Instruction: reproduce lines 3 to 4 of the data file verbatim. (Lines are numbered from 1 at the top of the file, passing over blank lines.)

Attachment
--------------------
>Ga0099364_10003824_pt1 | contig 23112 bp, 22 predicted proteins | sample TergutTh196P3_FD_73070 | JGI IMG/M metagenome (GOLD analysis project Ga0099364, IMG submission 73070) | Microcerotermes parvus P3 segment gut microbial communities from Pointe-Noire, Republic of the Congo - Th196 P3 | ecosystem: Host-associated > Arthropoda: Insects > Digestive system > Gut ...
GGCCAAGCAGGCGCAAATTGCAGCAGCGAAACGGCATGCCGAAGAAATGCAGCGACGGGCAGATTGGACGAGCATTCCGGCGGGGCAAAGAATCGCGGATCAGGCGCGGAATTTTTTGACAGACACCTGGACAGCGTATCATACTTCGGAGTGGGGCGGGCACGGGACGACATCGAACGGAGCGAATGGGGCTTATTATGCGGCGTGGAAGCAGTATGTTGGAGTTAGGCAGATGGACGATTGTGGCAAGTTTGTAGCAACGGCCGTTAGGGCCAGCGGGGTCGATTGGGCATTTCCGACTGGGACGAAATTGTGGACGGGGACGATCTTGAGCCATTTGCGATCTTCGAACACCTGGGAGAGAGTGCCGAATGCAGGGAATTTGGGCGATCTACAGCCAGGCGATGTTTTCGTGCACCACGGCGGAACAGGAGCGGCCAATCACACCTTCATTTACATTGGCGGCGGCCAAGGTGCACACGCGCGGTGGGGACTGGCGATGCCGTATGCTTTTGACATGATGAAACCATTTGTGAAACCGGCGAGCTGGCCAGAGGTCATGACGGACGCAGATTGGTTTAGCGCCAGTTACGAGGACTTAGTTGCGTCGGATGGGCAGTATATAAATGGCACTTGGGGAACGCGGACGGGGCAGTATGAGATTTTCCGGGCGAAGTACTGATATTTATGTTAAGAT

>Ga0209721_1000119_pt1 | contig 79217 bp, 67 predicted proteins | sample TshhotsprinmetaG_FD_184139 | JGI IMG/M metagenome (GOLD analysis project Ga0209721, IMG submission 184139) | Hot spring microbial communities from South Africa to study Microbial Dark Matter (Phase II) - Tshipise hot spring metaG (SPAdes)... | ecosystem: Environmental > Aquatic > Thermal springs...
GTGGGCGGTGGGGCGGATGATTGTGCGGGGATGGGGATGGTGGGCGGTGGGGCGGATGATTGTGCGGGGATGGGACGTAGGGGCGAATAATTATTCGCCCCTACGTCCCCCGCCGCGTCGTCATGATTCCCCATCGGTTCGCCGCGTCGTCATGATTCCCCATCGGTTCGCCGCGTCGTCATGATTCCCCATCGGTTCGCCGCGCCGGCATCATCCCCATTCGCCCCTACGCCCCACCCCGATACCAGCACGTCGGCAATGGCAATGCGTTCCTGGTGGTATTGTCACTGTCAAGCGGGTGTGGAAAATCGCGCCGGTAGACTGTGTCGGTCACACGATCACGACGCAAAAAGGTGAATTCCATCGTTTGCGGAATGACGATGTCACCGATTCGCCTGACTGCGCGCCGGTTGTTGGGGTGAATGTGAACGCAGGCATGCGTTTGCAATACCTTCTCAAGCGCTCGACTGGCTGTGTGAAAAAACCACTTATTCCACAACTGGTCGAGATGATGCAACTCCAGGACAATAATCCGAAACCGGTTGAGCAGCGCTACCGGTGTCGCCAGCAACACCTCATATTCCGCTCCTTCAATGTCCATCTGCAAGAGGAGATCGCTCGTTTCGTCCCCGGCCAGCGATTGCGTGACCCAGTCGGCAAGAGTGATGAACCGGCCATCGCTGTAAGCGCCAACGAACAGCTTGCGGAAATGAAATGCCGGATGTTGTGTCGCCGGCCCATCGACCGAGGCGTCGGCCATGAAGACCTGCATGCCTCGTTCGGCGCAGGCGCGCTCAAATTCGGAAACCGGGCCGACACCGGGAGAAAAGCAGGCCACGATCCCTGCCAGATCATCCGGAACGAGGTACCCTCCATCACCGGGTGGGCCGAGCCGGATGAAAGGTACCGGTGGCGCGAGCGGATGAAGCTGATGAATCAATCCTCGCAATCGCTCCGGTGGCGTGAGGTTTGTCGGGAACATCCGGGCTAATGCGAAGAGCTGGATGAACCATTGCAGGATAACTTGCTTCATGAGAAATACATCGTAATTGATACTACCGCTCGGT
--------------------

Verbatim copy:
>Ga0209721_1000119_pt1 | contig 79217 bp, 67 predicted proteins | sample TshhotsprinmetaG_FD_184139 | JGI IMG/M metagenome (GOLD analysis project Ga0209721, IMG submission 184139) | Hot spring microbial communities from South Africa to study Microbial Dark Matter (Phase II) - Tshipise hot spring metaG (SPAdes)... | ecosystem: Environmental > Aquatic > Thermal springs...
GTGGGCGGTGGGGCGGATGATTGTGCGGGGATGGGGATGGTGGGCGGTGGGGCGGATGATTGTGCGGGGATGGGACGTAGGGGCGAATAATTATTCGCCCCTACGTCCCCCGCCGCGTCGTCATGATTCCCCATCGGTTCGCCGCGTCGTCATGATTCCCCATCGGTTCGCCGCGTCGTCATGATTCCCCATCGGTTCGCCGCGCCGGCATCATCCCCATTCGCCCCTACGCCCCACCCCGATACCAGCACGTCGGCAATGGCAATGCGTTCCTGGTGGTATTGTCACTGTCAAGCGGGTGTGGAAAATCGCGCCGGTAGACTGTGTCGGTCACACGATCACGACGCAAAAAGGTGAATTCCATCGTTTGCGGAATGACGATGTCACCGATTCGCCTGACTGCGCGCCGGTTGTTGGGGTGAATGTGAACGCAGGCATGCGTTTGCAATACCTTCTCAAGCGCTCGACTGGCTGTGTGAAAAAACCACTTATTCCACAACTGGTCGAGATGATGCAACTCCAGGACAATAATCCGAAACCGGTTGAGCAGCGCTACCGGTGTCGCCAGCAACACCTCATATTCCGCTCCTTCAATGTCCATCTGCAAGAGGAGATCGCTCGTTTCGTCCCCGGCCAGCGATTGCGTGACCCAGTCGGCAAGAGTGATGAACCGGCCATCGCTGTAAGCGCCAACGAACAGCTTGCGGAAATGAAATGCCGGATGTTGTGTCGCCGGCCCATCGACCGAGGCGTCGGCCATGAAGACCTGCATGCCTCGTTCGGCGCAGGCGCGCTCAAATTCGGAAACCGGGCCGACACCGGGAGAAAAGCAGGCCACGATCCCTGCCAGATCATCCGGAACGAGGTACCCTCCATCACCGGGTGGGCCGAGCCGGATGAAAGGTACCGGTGGCGCGAGCGGATGAAGCTGATGAATCAATCCTCGCAATCGCTCCGGTGGCGTGAGGTTTGTCGGGAACATCCGGGCTAATGCGAAGAGCTGGATGAACCATTGCAGGATAACTTGCTTCATGAGAAATACATCGTAATTGATACTACCGCTCGGT